of corporations that have pledged measures to protect southeast Asian rainforests. The consumer giants' new policies go beyond standards set by the industry's main certification body and include provisions to protect wildlife-rich rainforests, carbon-dense peatlands, and the rights of local communities. Environmental groups are welcoming the commitments, though some believe the companies' pledges should go further. The Union of Concerned Scientists questions General Mills' definition of "high carbon stock" forests, while Greenpeace is urging Colgate-Palmolive to move implementation up to 2015 from 2020. Environmental groups are hopeful that new commitments will pressure Proctor & Gamble, the last remaining consumer products giant without a similar pledge, to adopt deforestation-free palm oil policies.
24 Mar 2014:
Ride-Sharing Could Cut Taxi
Trips by 40 Percent in NYC, Analysis Shows
New interactive maps from MIT analyze the potential environmental and economic savings of ride-sharing in dense urban areas — in particular, the benefits of sharing taxicabs in New York City. The project, called
, uses data from 170 million trips made by New York City's 13,500 taxis in 2011. High-resolution GPS coordinates and timestamps for each trip allowed researchers to pinpoint locations in the city that are high-traffic hubs for taxi pick-ups and drop-offs, as well as calculate fare savings, decreases in total miles traveled, and cuts in CO2 emissions if ride-sharing existed. The researchers found that taxi-sharing could reduce the number of trips by 40 percent with only minimal inconvenience to the passengers. The findings highlight the potential benefits of ride-sharing in New York and other cities, including lower vehicle emissions, reduced congestion, and savings in time and money.
21 Mar 2014:
Koch Brothers Biggest Lease
Holders in Alberta Tar Sands, Report Finds
The largest lease holder in Canada's oil sands is a subsidiary of Koch Industries
, the conglomerate that is the source of the fortune owned by the controversial conservative political donors, Charles and David Koch. The Koch's holdings in the tar sands were disclosed by an activist group
that analyzed mineral records of the Alberta government. The Koch subsidiary holds leases on at least 1.1 million acres in the northern Alberta oil sands, which span roughly 35 million acres; other industry experts estimate the total Koch holdings could be closer to 2 million acres. That puts Koch Industries ahead of energy heavyweights Royal Dutch Shell and Conoco Phillips, both of which lease significant acreage in the oil sands. The findings are likely to inflame the debate surrounding the proposed Keystone XL pipeline — which would transport tar sands oil to refineries in Texas — although the Koch's company has not reserved space in the pipeline. Activists argue that the Kochs do have a stake in the outcome of the Keystone XL battle because the pipeline would drive down crude oil transportation costs, benefiting all lease holders.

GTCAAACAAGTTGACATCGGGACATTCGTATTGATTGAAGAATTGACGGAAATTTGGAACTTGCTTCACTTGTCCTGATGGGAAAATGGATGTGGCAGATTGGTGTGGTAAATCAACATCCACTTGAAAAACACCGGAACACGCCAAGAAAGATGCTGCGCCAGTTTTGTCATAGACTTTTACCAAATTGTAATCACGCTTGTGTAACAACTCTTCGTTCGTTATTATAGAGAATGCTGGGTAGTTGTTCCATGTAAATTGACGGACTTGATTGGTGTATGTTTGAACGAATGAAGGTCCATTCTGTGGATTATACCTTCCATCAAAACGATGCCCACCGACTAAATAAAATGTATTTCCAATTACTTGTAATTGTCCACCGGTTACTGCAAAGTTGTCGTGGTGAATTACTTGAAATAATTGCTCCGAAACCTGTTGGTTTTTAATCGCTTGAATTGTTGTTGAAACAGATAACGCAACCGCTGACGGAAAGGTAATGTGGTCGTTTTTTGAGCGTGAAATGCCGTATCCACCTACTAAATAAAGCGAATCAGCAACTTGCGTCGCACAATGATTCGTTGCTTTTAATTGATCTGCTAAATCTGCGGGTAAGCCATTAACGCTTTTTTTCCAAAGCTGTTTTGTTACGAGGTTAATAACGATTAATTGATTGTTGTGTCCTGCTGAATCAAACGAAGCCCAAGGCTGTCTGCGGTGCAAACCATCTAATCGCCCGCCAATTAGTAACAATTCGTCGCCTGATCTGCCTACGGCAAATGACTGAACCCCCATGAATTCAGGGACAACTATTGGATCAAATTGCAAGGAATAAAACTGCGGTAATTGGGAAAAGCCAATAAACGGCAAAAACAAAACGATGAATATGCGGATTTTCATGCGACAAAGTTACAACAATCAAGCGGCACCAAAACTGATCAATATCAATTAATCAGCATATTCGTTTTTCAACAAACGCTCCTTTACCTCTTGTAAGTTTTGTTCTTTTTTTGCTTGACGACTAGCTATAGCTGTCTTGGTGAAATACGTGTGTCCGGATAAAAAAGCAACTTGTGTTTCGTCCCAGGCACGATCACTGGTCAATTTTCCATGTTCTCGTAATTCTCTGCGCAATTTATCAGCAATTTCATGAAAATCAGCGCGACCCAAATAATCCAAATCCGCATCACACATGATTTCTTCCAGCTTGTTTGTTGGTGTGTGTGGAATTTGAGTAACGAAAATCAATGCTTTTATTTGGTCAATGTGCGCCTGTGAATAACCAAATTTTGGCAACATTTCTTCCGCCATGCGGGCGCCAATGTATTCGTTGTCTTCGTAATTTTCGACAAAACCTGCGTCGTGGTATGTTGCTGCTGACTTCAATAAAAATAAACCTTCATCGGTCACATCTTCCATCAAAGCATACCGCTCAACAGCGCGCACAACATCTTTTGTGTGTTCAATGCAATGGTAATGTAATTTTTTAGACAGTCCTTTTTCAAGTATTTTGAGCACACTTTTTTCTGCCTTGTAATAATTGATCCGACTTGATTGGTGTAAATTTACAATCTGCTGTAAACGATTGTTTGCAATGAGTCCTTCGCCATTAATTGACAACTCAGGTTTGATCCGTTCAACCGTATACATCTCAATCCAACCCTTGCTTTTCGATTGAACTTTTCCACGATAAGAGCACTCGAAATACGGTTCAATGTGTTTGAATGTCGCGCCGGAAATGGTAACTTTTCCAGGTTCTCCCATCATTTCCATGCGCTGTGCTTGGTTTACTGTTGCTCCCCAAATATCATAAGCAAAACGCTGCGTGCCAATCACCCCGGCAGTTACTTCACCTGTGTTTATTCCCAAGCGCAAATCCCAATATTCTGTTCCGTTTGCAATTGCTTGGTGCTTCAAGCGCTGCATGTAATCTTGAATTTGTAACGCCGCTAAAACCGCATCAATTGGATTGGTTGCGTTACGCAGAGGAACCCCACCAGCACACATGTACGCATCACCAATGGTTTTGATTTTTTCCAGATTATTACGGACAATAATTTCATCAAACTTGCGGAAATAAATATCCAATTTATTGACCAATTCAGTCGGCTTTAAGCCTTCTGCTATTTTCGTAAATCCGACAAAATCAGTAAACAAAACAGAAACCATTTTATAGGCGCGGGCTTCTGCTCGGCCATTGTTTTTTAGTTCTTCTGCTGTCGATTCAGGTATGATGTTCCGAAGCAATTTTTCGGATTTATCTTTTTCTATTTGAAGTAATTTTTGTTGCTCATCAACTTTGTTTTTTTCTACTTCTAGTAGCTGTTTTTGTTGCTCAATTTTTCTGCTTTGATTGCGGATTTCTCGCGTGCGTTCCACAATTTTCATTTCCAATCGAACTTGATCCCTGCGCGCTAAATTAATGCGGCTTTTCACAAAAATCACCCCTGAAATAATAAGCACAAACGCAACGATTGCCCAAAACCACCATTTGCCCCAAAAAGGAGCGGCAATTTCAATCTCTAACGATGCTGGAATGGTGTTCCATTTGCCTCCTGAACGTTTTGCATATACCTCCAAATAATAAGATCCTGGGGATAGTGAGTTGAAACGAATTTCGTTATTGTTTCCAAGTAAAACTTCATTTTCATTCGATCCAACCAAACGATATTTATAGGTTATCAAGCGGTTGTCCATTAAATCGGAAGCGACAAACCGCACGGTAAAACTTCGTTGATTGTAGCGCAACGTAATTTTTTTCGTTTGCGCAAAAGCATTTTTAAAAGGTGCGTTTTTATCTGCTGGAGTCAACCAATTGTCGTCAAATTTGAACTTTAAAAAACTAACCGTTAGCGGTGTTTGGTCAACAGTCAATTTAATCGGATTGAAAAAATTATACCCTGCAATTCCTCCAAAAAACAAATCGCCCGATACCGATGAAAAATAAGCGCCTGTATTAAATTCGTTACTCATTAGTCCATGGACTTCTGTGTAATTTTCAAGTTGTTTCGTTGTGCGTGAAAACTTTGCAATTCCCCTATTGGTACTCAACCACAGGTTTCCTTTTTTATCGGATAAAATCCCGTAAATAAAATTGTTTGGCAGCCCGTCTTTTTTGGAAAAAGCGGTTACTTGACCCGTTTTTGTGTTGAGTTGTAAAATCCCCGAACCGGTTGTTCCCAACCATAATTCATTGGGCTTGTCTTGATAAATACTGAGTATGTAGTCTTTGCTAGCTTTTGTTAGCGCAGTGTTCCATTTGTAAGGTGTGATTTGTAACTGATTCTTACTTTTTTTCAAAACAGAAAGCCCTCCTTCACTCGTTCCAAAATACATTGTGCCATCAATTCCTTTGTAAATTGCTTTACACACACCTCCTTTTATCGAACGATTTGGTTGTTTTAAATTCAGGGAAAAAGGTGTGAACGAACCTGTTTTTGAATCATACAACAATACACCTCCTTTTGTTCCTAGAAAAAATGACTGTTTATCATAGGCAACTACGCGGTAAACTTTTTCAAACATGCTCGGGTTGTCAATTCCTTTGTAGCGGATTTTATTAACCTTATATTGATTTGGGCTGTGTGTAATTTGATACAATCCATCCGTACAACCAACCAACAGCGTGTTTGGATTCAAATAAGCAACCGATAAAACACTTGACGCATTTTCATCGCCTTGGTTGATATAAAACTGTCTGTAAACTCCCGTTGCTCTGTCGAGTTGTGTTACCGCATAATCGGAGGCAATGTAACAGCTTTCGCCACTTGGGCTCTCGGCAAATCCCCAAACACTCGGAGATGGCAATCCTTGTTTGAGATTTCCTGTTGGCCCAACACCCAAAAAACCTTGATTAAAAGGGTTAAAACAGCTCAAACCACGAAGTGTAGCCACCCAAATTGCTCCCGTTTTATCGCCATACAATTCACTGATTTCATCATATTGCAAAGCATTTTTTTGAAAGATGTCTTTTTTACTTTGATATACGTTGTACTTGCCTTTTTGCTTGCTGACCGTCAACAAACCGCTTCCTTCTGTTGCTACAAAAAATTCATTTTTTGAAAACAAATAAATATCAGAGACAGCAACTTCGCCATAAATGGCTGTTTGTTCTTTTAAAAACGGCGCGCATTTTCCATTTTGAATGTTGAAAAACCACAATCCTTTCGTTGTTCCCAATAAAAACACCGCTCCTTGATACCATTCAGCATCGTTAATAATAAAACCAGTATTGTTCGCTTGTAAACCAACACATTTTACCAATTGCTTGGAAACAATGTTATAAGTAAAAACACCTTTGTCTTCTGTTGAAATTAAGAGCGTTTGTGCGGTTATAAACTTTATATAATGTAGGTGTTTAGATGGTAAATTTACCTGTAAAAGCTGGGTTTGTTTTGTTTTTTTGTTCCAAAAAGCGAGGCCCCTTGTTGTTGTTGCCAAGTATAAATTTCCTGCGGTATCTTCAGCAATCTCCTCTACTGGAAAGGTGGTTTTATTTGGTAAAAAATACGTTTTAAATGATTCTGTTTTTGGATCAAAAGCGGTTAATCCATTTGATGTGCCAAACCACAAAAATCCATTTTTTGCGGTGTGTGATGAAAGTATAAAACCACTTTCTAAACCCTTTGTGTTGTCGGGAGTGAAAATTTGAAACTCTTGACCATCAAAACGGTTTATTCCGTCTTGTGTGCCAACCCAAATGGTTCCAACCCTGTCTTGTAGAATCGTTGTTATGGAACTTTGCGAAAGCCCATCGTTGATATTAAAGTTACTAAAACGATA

13 Mar 2014:
Solar City Partnering With
Best Buy to Sell Residential Solar Leases
Solar City, a company that installs and leases solar panels to homeowners, is partnering
with big-box electronics seller Best Buy in hopes of boosting solar sales in California, Arizona, Hawaii, Oregon, and New
A Solar City residential installation in Hawaii
York. Solar City will station salespeople in 60 stores throughout those states to pitch the benefits of their 20-year solar contracts directly to consumers, and Best Buy will take a cut of the sales. Based on a homeowner's utility company and monthly electric bill, Solar City representatives will be able to quickly give potential customers an estimate of the costs and savings associated with a solar lease. Leasing enables a homeowner to avoid the large upfront costs associated with purchasing and installing solar panels by spreading those investments over a 20-year lease and locking in a set rate for electricity generated by the panels. Residential solar installations have accelerated in recent years due largely to the popularity of leasing programs, with 2013 showing the fastest growth ever.
11 Mar 2014:
'Space Frame' Wind Tower
Allows Turbines to Be Built in Remote Places
New wind power technology could bring turbines to hard-to-reach locations, according to engineers from General Electric
. The company has developed a new
type of wind tower, dubbed the "Space Frame Tower," consisting of metal latticework wrapped in weather-resistant fiberglass. Unlike conventional steel tube wind towers, the latticework can be bolted together on-site, which means the tower's framework can be transported using standard shipping containers and trucks, allowing taller wind towers to be installed in locations previously inaccessible to the longer trucks needed to transport conventional towers. The Space Frame Tower also has a five-leg base that's wider than conventional towers, increasing stability and ultimately allowing it to reach heights up to 450 feet — an advantage at sites where higher turbines can reach stronger winds. A 318-foot tall prototype is up and running in Tehachapi, California, with a 2.75 megawatt turbine nearly 400 feet wide.
10 Mar 2014:
Arsenic Remediation Project
Will Begin Decontaminating Water in India
New technology that removes arsenic from drinking water is set to be deployed on a large scale in India, according to